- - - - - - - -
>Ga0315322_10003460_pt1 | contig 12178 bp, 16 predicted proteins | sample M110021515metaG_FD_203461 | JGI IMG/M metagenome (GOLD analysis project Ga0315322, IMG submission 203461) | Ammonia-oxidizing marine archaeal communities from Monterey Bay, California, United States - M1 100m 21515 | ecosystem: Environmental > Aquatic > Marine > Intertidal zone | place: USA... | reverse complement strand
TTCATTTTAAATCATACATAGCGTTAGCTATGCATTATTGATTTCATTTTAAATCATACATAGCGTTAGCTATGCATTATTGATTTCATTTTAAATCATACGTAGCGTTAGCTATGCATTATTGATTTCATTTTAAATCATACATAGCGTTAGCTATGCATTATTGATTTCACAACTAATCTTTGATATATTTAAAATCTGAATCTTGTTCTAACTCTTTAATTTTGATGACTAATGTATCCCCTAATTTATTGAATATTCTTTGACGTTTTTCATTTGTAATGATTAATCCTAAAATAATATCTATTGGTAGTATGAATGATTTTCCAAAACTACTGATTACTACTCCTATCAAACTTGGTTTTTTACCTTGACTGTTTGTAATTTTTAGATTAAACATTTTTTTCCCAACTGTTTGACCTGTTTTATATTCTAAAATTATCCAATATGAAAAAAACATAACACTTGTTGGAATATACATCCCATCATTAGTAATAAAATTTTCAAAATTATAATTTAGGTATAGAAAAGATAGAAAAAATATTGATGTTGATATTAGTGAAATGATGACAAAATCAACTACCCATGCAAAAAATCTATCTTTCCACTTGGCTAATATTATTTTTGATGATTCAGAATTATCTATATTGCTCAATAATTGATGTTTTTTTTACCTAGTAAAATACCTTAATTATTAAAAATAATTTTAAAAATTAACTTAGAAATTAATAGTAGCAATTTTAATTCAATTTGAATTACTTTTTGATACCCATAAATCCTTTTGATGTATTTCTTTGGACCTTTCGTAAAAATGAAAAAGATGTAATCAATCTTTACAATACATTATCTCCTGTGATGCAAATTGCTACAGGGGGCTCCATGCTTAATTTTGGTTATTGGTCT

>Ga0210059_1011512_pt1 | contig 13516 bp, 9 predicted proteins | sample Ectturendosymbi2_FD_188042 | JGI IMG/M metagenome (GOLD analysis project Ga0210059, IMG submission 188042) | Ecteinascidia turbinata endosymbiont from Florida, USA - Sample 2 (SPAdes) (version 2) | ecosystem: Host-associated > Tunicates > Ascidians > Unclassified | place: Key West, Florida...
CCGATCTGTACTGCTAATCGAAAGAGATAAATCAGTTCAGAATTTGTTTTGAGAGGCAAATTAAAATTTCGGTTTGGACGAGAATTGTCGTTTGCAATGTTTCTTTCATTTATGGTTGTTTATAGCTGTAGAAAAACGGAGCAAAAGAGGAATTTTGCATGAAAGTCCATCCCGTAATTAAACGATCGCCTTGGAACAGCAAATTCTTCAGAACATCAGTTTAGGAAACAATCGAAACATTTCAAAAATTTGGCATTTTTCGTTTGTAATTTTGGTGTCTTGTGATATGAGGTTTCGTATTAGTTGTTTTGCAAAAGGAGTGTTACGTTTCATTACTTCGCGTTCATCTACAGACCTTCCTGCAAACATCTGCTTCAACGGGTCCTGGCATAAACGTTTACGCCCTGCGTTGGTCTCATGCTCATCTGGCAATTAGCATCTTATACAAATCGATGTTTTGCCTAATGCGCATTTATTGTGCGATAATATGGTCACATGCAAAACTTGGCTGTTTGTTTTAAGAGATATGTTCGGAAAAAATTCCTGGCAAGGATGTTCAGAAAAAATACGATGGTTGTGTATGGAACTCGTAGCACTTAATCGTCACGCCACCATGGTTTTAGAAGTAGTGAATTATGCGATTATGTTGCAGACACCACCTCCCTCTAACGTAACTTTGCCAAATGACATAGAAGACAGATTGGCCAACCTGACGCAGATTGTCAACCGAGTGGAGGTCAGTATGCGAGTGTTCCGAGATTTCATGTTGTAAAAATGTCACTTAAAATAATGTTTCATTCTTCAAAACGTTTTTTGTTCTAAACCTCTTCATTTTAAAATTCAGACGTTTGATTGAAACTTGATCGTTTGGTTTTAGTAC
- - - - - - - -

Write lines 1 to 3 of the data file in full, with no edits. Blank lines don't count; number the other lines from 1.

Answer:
>Ga0315322_10003460_pt1 | contig 12178 bp, 16 predicted proteins | sample M110021515metaG_FD_203461 | JGI IMG/M metagenome (GOLD analysis project Ga0315322, IMG submission 203461) | Ammonia-oxidizing marine archaeal communities from Monterey Bay, California, United States - M1 100m 21515 | ecosystem: Environmental > Aquatic > Marine > Intertidal zone | place: USA... | reverse complement strand
TTCATTTTAAATCATACATAGCGTTAGCTATGCATTATTGATTTCATTTTAAATCATACATAGCGTTAGCTATGCATTATTGATTTCATTTTAAATCATACGTAGCGTTAGCTATGCATTATTGATTTCATTTTAAATCATACATAGCGTTAGCTATGCATTATTGATTTCACAACTAATCTTTGATATATTTAAAATCTGAATCTTGTTCTAACTCTTTAATTTTGATGACTAATGTATCCCCTAATTTATTGAATATTCTTTGACGTTTTTCATTTGTAATGATTAATCCTAAAATAATATCTATTGGTAGTATGAATGATTTTCCAAAACTACTGATTACTACTCCTATCAAACTTGGTTTTTTACCTTGACTGTTTGTAATTTTTAGATTAAACATTTTTTTCCCAACTGTTTGACCTGTTTTATATTCTAAAATTATCCAATATGAAAAAAACATAACACTTGTTGGAATATACATCCCATCATTAGTAATAAAATTTTCAAAATTATAATTTAGGTATAGAAAAGATAGAAAAAATATTGATGTTGATATTAGTGAAATGATGACAAAATCAACTACCCATGCAAAAAATCTATCTTTCCACTTGGCTAATATTATTTTTGATGATTCAGAATTATCTATATTGCTCAATAATTGATGTTTTTTTTACCTAGTAAAATACCTTAATTATTAAAAATAATTTTAAAAATTAACTTAGAAATTAATAGTAGCAATTTTAATTCAATTTGAATTACTTTTTGATACCCATAAATCCTTTTGATGTATTTCTTTGGACCTTTCGTAAAAATGAAAAAGATGTAATCAATCTTTACAATACATTATCTCCTGTGATGCAAATTGCTACAGGGGGCTCCATGCTTAATTTTGGTTATTGGTCT

>Ga0210059_1011512_pt1 | contig 13516 bp, 9 predicted proteins | sample Ectturendosymbi2_FD_188042 | JGI IMG/M metagenome (GOLD analysis project Ga0210059, IMG submission 188042) | Ecteinascidia turbinata endosymbiont from Florida, USA - Sample 2 (SPAdes) (version 2) | ecosystem: Host-associated > Tunicates > Ascidians > Unclassified | place: Key West, Florida...